I remembed my NQT year as incredibly stressful, more so than my PGCE. I found myself in a challengeing school with extremely high expectations for staff. Whilst my department were amazing as was the NQT co-ordinator and lots of the other staff from across the school were very supportive, it was a difficult year.
Within the 1st term Ofsted decided to turn up, madness struck by the October half term. Workload was relentless, constantly planning, marking and assessing progress. It was hard work but taught me so much. So I thought I’d share a few tips for those embarking of their NQT year soon, these are based on personal experiences and others may have different advice.
Forget progress in the first term. Honestly spend the first term getting to know your students; how do they learn? What learning activities do they enjoy? What contributions do they make to school life? What hobbies do they have outside of school? Get to know the young people you are teaching. Build those all important relationships and make it clear what your expectations are in the first term. Personally I wished I’d done exactly that during the first few weeks of my NQT year rather than worrying about whether students were making progress. I now like to spend the first term finding out where my students are in regard to their subject knowledge, a bit about them and making my classroom expectations explicit. I make sure they are doing the little things that make the bigger things easier e.g. keeping their book tidy, meeting homework deadlines etc. and if they are not I crack down on it immediately – detentions, phone calls home, no second chances.
Set up clear routines. My first school had a clear routine for students once they entered the classroom. Collect books, get out equipment, write the date, title and learning objective and underline them and then get on with the starter task until the register had been taken. This made it easy to set up initial routines. If your school doesn’t have a specific start to lessons, create one. Students like consistency and knowing what to expect. Lay that out for them from day 1; once they know they then know your expectations as well. However it’s not just the start of lessons you need to set up routines for. Consider routines for some of the following: – End of lesson – Peer/Self assessment – Class discussions – Handing books in – Toilet requests The list could continue but I don’t want to overwhelm anyone.
Know your expectations Ensure you know what you expect from your students before the first day of school. It’s important when setting the foundations with your classes that you are clear in regards to what you’d expect from them and what they can expect from you. You will find yourself spending the first few weeks constantly repeating these rules and expectations but once your students are clear on them and are able to remember them (if you work in secondary, remember they will have numerous teachers with different expectations and routines they won’t instantly remember yours) you can then start to focus on the bigger picture – student progress. Word of caution though, ensure your expectations are achievable – if students feel there is no way or chance of them meeting your expectations you maybe faced with some behavioural issues.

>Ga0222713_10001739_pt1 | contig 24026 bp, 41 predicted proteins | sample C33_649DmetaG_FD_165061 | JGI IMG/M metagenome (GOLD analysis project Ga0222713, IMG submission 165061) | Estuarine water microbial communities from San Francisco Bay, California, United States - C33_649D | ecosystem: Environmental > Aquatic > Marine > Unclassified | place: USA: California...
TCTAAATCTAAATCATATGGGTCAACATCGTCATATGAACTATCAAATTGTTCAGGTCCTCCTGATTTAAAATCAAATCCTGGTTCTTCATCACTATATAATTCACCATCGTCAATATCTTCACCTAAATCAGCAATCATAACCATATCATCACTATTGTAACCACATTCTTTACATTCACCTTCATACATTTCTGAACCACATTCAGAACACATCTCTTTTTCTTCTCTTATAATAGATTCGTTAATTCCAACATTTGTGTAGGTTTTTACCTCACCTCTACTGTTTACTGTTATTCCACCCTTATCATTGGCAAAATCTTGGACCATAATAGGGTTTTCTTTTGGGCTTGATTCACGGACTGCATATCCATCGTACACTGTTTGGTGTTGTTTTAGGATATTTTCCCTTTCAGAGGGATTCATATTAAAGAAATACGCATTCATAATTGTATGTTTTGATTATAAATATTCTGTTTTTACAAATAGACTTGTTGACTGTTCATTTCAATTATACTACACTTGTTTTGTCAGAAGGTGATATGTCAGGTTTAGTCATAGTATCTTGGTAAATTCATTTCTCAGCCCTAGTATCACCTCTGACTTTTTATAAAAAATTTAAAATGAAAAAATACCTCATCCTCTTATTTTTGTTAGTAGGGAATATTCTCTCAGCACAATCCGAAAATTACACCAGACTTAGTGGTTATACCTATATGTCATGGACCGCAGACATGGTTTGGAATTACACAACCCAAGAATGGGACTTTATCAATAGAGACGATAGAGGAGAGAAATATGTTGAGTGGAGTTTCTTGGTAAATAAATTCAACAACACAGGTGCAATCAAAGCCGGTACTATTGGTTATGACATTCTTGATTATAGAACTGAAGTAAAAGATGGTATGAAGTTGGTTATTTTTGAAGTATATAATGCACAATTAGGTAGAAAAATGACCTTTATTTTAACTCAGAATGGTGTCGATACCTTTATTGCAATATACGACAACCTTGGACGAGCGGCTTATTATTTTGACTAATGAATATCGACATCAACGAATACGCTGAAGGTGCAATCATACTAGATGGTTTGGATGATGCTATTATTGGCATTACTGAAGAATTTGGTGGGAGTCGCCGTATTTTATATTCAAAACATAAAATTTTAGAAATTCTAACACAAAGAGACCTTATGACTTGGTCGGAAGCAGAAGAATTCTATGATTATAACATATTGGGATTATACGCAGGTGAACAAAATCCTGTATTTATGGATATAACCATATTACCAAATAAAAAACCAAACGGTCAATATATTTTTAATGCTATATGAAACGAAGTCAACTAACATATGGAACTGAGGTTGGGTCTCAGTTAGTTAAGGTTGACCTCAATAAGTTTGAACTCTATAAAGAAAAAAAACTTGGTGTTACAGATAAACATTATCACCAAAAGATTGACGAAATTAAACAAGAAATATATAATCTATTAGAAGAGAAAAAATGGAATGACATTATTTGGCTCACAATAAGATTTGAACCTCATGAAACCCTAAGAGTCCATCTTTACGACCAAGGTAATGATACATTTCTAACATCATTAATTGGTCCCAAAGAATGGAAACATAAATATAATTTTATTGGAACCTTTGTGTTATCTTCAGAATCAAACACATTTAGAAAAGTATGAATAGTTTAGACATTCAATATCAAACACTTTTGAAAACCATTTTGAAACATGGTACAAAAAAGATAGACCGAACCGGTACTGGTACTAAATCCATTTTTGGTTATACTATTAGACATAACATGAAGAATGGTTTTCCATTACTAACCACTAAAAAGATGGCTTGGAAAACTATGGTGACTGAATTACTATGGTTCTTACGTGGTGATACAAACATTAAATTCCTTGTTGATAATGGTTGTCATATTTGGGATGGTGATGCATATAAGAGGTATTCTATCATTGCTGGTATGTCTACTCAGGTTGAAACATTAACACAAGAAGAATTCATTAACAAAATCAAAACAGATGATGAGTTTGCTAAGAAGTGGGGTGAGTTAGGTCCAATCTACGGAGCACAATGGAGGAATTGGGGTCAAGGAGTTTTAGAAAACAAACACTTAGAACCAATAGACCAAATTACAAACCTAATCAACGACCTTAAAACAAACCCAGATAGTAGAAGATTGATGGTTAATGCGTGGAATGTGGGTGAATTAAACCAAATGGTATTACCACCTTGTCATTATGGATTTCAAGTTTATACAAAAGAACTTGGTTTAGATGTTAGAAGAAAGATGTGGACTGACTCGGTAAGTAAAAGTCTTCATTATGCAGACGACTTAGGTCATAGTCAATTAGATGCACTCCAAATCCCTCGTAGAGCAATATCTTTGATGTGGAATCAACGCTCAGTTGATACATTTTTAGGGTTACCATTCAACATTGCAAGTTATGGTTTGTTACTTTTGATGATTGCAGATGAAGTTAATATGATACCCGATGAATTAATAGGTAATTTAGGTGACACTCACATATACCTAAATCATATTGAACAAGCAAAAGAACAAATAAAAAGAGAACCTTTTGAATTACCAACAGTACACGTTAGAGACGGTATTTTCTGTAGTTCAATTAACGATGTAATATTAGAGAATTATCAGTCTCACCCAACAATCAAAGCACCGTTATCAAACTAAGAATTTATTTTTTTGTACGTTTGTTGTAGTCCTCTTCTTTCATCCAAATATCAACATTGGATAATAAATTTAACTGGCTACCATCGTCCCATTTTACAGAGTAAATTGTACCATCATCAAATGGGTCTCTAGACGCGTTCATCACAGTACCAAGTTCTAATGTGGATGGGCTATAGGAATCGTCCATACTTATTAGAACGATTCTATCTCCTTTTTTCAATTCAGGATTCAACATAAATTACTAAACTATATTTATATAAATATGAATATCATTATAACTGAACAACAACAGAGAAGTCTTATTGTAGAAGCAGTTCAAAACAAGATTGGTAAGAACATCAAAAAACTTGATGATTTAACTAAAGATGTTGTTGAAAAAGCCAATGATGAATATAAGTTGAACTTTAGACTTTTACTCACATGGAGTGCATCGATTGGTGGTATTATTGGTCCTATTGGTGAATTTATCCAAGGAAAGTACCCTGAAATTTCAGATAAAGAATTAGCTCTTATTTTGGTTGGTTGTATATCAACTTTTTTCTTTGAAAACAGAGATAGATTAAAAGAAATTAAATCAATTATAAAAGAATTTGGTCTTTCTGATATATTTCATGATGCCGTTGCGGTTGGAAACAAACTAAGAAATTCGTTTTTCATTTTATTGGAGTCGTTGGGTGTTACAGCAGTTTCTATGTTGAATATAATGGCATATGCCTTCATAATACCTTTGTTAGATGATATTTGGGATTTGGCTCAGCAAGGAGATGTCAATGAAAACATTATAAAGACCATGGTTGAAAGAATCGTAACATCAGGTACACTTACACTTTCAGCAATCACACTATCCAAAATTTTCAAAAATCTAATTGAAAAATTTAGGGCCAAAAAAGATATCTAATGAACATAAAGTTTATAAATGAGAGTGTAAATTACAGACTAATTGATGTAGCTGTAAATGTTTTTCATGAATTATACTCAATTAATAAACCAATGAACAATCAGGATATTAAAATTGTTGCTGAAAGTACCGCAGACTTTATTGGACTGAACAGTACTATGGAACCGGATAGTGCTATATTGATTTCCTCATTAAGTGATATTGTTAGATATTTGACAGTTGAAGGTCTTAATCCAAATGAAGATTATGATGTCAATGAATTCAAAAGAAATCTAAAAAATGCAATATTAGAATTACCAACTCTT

Know the school rules Consistency is important, ensure you know and understand the school rules and behavioural routines before you start teaching. In the long run it makes life in the classroom easier for you; give warnings clearly, set detentions and chase them up. Phone home if you have to. Once student’s know they can’t mess you around and that you a consistent and follow through life in the classroom eventually becomes a little easier. Also it’s really annoying when you constantly follow school behaviour routines and find that others are not, it makes your teaching life a lot more difficult if staff are not consistent and following the school wide routines. Firstly students know what to expect if they consistently come up against the same routines, also they can’t argue back if you do what everyone else is (or should) be doing. Be firm, be consistent. Ensure that you and other NQTs know and follow the routines set out.
Smile before Christmas I’m sure you would have heard plenty of words of wisdom like the old ‘don’t smile before Christmas’. Ignore it. Greet your students on their way in and around the school. Talk to them off topic now and then. Tell them little snippets about yourself. Be human. Personally I tried too hard to be ‘a teacher’ and not a human teaching other humans; I felt I had to be 100% the professional and didn’t feel it was acceptable to share anything about myself with my students. I later realised this doesn’t work. It makes you unapproachable and unrelatable. Once you’ve established routines and expectations you can begin to ‘relax’ a little with your students and let them see a bit of you – you’re favourite colour (often related to the colour pen a student is using for their notes), your favourite parts of the topic (*insert excited face here* don’t get me started on climate change, I could talk about it for hours), your favourite books (oh, I see your reading….I love it, have you got to the part where…. whoops was that a spolier?). I’m sure you get the picture. Have those conversations with your students; let them see you are human too.
I hope this is some use to you, feel free to ask questions or for the more experienced of you feel free to add your top tips in the comments.
Thanks for reading.